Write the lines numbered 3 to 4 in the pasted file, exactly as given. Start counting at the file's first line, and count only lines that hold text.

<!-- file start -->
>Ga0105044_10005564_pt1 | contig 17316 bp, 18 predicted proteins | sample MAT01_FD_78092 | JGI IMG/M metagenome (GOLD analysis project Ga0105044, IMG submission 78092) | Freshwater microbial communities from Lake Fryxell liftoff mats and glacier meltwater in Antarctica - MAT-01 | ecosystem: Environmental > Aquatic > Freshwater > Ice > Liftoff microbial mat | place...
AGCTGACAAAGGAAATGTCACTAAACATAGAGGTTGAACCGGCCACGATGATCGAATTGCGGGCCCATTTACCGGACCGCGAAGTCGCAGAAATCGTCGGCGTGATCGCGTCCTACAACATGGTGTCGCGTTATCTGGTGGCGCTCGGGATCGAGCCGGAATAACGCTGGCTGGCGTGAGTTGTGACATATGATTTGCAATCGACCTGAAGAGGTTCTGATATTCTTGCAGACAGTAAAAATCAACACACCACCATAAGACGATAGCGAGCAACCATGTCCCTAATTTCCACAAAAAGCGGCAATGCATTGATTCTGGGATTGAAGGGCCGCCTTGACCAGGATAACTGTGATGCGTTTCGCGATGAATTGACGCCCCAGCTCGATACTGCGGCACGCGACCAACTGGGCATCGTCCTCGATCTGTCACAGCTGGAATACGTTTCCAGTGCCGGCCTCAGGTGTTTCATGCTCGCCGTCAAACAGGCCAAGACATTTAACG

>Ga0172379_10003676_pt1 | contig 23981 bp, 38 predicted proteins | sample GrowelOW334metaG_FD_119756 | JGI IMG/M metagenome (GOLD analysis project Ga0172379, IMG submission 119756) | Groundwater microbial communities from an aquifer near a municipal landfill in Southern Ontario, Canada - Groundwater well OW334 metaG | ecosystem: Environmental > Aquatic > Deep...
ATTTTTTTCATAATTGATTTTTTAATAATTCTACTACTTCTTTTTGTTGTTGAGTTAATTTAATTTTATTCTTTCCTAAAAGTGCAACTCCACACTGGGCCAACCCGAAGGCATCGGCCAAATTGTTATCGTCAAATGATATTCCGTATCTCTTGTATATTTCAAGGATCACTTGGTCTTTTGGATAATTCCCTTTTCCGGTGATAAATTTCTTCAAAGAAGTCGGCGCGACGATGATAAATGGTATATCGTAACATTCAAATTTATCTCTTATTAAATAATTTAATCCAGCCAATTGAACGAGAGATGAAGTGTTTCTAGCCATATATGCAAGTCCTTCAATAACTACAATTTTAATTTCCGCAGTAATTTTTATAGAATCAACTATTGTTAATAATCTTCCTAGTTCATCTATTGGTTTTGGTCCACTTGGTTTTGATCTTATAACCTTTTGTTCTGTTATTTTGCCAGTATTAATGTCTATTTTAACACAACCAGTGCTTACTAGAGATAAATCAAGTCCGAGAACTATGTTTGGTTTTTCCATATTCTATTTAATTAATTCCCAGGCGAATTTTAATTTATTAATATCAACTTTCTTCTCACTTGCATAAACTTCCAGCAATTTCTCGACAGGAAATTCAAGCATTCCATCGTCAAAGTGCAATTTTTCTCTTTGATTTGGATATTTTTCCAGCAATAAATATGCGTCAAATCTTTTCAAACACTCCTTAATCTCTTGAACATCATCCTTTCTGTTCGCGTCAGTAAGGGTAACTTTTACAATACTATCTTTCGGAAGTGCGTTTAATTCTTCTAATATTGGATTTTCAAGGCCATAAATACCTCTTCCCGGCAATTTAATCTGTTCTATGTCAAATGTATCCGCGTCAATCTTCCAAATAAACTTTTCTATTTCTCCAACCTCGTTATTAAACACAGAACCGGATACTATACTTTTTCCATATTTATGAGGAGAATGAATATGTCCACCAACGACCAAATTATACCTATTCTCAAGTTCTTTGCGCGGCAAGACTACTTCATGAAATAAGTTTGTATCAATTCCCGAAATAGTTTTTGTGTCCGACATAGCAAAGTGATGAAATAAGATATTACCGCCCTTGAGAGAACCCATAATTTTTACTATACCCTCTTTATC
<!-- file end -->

>Ga0172379_10003676_pt1 | contig 23981 bp, 38 predicted proteins | sample GrowelOW334metaG_FD_119756 | JGI IMG/M metagenome (GOLD analysis project Ga0172379, IMG submission 119756) | Groundwater microbial communities from an aquifer near a municipal landfill in Southern Ontario, Canada - Groundwater well OW334 metaG | ecosystem: Environmental > Aquatic > Deep...
ATTTTTTTCATAATTGATTTTTTAATAATTCTACTACTTCTTTTTGTTGTTGAGTTAATTTAATTTTATTCTTTCCTAAAAGTGCAACTCCACACTGGGCCAACCCGAAGGCATCGGCCAAATTGTTATCGTCAAATGATATTCCGTATCTCTTGTATATTTCAAGGATCACTTGGTCTTTTGGATAATTCCCTTTTCCGGTGATAAATTTCTTCAAAGAAGTCGGCGCGACGATGATAAATGGTATATCGTAACATTCAAATTTATCTCTTATTAAATAATTTAATCCAGCCAATTGAACGAGAGATGAAGTGTTTCTAGCCATATATGCAAGTCCTTCAATAACTACAATTTTAATTTCCGCAGTAATTTTTATAGAATCAACTATTGTTAATAATCTTCCTAGTTCATCTATTGGTTTTGGTCCACTTGGTTTTGATCTTATAACCTTTTGTTCTGTTATTTTGCCAGTATTAATGTCTATTTTAACACAACCAGTGCTTACTAGAGATAAATCAAGTCCGAGAACTATGTTTGGTTTTTCCATATTCTATTTAATTAATTCCCAGGCGAATTTTAATTTATTAATATCAACTTTCTTCTCACTTGCATAAACTTCCAGCAATTTCTCGACAGGAAATTCAAGCATTCCATCGTCAAAGTGCAATTTTTCTCTTTGATTTGGATATTTTTCCAGCAATAAATATGCGTCAAATCTTTTCAAACACTCCTTAATCTCTTGAACATCATCCTTTCTGTTCGCGTCAGTAAGGGTAACTTTTACAATACTATCTTTCGGAAGTGCGTTTAATTCTTCTAATATTGGATTTTCAAGGCCATAAATACCTCTTCCCGGCAATTTAATCTGTTCTATGTCAAATGTATCCGCGTCAATCTTCCAAATAAACTTTTCTATTTCTCCAACCTCGTTATTAAACACAGAACCGGATACTATACTTTTTCCATATTTATGAGGAGAATGAATATGTCCACCAACGACCAAATTATACCTATTCTCAAGTTCTTTGCGCGGCAAGACTACTTCATGAAATAAGTTTGTATCAATTCCCGAAATAGTTTTTGTGTCCGACATAGCAAAGTGATGAAATAAGATATTACCGCCCTTGAGAGAACCCATAATTTTTACTATACCCTCTTTATC